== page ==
MA: What functionality does the app provide that is an advantage over paper-based PROs?

AR: The app offers flexibility and convenience to patients. For example, with the SF 36, if you're taking it on paper in the clinic, you have to finish 36 questions in a 5-10-minute timeframe before you see your doctor. There isn't an opportunity to go back and think about or change your answers or take a break or take it home with you. On the app, you have the ability to complete the SF 36 with a longer and more flexible timeframe, so you do not need to answer all 36 questions at once. You can answer a few, then come back to it and pick up where you left off. You also can set alerts that remind you to complete the assessments. Another advantage is that the site will have the ability to remind the patient to complete their instruments.

MA: Are you collecting any additional data from patients other than the PROs (i.e., biometric data) through wearables?  How are you assuring data integrity and security on iPhones?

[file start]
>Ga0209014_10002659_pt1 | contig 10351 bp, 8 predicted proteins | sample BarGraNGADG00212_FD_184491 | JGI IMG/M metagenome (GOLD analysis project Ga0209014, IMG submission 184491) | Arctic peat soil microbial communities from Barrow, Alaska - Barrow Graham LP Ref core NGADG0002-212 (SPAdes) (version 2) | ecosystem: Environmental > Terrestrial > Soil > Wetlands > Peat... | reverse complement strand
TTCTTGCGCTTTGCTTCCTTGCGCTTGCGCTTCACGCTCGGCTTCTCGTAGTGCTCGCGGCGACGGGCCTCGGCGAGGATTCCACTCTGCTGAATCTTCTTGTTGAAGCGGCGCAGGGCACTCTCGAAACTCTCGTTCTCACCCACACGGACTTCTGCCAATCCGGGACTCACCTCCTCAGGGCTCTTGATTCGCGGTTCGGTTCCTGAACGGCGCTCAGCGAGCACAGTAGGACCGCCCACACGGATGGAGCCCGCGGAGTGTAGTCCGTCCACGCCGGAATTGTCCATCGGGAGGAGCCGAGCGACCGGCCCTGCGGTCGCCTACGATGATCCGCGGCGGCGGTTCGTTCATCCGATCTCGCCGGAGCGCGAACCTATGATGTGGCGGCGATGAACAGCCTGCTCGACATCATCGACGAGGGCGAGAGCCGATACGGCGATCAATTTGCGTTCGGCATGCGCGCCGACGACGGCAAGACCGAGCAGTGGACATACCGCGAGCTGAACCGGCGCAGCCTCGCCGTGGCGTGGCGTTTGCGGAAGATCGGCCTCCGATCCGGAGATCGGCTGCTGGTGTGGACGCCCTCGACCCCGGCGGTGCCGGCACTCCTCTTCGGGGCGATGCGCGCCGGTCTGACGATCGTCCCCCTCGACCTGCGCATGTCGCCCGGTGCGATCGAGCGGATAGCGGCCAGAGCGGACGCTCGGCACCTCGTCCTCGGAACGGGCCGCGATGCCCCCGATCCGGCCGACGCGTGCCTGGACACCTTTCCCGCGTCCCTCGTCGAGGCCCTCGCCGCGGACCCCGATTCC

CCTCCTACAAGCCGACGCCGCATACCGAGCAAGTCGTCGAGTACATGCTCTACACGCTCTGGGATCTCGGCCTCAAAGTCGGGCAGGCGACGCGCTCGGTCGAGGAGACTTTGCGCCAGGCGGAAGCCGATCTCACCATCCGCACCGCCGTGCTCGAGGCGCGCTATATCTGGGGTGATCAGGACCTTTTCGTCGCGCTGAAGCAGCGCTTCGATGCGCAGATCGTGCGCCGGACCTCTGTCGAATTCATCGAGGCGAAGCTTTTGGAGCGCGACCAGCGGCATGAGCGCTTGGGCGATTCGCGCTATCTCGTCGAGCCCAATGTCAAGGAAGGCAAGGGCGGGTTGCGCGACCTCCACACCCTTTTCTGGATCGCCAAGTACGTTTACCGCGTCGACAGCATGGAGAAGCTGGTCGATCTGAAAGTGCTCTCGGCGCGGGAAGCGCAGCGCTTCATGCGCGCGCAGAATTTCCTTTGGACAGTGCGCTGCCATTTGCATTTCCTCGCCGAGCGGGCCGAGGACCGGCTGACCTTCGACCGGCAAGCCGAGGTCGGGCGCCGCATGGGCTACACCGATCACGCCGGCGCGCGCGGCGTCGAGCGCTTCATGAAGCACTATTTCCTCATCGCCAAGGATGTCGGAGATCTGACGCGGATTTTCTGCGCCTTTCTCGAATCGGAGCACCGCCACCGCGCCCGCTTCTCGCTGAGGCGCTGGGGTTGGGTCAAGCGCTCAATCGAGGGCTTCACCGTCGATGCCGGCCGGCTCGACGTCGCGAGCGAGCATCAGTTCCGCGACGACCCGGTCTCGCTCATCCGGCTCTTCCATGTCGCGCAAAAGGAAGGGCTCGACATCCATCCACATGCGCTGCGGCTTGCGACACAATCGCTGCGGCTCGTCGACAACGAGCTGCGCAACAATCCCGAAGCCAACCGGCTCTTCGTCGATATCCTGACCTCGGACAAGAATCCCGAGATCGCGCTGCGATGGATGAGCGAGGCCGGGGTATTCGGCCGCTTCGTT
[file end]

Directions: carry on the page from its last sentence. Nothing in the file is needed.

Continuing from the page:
AR: There was some discussion about trying to link an Apple Watch for the study surveys and to collect biometric information; however, we discovered that it would get too complex because of the type of data that we are collecting, and due to the ethics and IRB issues at the institutions. We have capped the data being collected to be focused on these three PROs and not get into factors like the number of steps taken. The patient cannot use their own smartphone for the study; they are given a study-specific iPhone, which has texting, calling, and internet capabilities, but they will not be able to download additional apps due to data integrity. The only app that will be active on the iPhone is the app for the study.